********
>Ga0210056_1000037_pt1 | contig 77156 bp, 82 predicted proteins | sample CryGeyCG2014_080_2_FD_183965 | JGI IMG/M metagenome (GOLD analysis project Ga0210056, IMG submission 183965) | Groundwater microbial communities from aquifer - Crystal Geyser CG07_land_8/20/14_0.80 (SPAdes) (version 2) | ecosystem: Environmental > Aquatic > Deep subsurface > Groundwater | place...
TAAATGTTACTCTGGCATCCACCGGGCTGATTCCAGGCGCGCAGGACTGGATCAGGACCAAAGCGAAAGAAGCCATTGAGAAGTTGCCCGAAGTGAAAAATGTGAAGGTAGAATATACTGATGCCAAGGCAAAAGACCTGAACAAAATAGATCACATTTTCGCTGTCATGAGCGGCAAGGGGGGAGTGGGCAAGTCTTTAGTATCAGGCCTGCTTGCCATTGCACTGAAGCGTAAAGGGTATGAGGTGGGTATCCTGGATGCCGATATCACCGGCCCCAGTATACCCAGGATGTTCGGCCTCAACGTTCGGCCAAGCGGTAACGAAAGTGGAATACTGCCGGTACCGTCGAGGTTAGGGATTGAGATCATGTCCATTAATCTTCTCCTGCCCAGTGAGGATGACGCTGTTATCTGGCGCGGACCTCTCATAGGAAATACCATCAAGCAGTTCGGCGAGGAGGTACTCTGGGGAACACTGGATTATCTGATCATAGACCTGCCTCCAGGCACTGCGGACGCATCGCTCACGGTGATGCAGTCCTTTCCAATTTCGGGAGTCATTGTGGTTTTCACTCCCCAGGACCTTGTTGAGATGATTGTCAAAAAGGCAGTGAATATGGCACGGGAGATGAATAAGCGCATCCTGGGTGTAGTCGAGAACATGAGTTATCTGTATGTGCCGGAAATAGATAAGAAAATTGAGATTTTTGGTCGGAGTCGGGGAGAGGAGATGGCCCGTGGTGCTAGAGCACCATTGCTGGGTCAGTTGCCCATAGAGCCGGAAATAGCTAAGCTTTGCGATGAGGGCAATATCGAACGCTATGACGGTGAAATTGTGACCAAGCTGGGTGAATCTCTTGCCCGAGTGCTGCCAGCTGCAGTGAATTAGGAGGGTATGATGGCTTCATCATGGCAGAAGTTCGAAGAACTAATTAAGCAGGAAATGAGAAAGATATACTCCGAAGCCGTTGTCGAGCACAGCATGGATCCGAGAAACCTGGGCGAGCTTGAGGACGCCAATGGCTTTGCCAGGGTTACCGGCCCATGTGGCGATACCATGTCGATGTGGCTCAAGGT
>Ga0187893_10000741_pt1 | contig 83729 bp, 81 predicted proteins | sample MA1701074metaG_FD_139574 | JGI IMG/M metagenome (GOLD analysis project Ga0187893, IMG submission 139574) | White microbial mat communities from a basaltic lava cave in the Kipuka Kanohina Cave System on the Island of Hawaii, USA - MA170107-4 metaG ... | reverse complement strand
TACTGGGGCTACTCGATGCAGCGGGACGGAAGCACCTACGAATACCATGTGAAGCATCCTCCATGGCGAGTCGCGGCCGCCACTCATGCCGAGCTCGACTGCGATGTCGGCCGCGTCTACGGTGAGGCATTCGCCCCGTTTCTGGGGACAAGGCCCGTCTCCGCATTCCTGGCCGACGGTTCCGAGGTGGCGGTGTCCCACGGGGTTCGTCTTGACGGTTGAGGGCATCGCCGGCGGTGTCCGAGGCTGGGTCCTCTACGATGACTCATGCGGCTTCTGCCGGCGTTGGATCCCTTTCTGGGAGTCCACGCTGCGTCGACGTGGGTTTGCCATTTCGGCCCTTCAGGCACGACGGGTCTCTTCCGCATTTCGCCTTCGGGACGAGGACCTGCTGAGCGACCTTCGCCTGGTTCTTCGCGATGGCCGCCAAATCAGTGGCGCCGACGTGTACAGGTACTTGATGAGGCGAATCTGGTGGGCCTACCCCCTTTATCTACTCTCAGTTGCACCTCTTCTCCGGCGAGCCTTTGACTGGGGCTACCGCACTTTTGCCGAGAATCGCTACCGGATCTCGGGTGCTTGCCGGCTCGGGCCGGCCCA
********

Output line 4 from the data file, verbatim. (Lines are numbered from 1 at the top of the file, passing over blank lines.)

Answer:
TACTGGGGCTACTCGATGCAGCGGGACGGAAGCACCTACGAATACCATGTGAAGCATCCTCCATGGCGAGTCGCGGCCGCCACTCATGCCGAGCTCGACTGCGATGTCGGCCGCGTCTACGGTGAGGCATTCGCCCCGTTTCTGGGGACAAGGCCCGTCTCCGCATTCCTGGCCGACGGTTCCGAGGTGGCGGTGTCCCACGGGGTTCGTCTTGACGGTTGAGGGCATCGCCGGCGGTGTCCGAGGCTGGGTCCTCTACGATGACTCATGCGGCTTCTGCCGGCGTTGGATCCCTTTCTGGGAGTCCACGCTGCGTCGACGTGGGTTTGCCATTTCGGCCCTTCAGGCACGACGGGTCTCTTCCGCATTTCGCCTTCGGGACGAGGACCTGCTGAGCGACCTTCGCCTGGTTCTTCGCGATGGCCGCCAAATCAGTGGCGCCGACGTGTACAGGTACTTGATGAGGCGAATCTGGTGGGCCTACCCCCTTTATCTACTCTCAGTTGCACCTCTTCTCCGGCGAGCCTTTGACTGGGGCTACCGCACTTTTGCCGAGAATCGCTACCGGATCTCGGGTGCTTGCCGGCTCGGGCCGGCCCA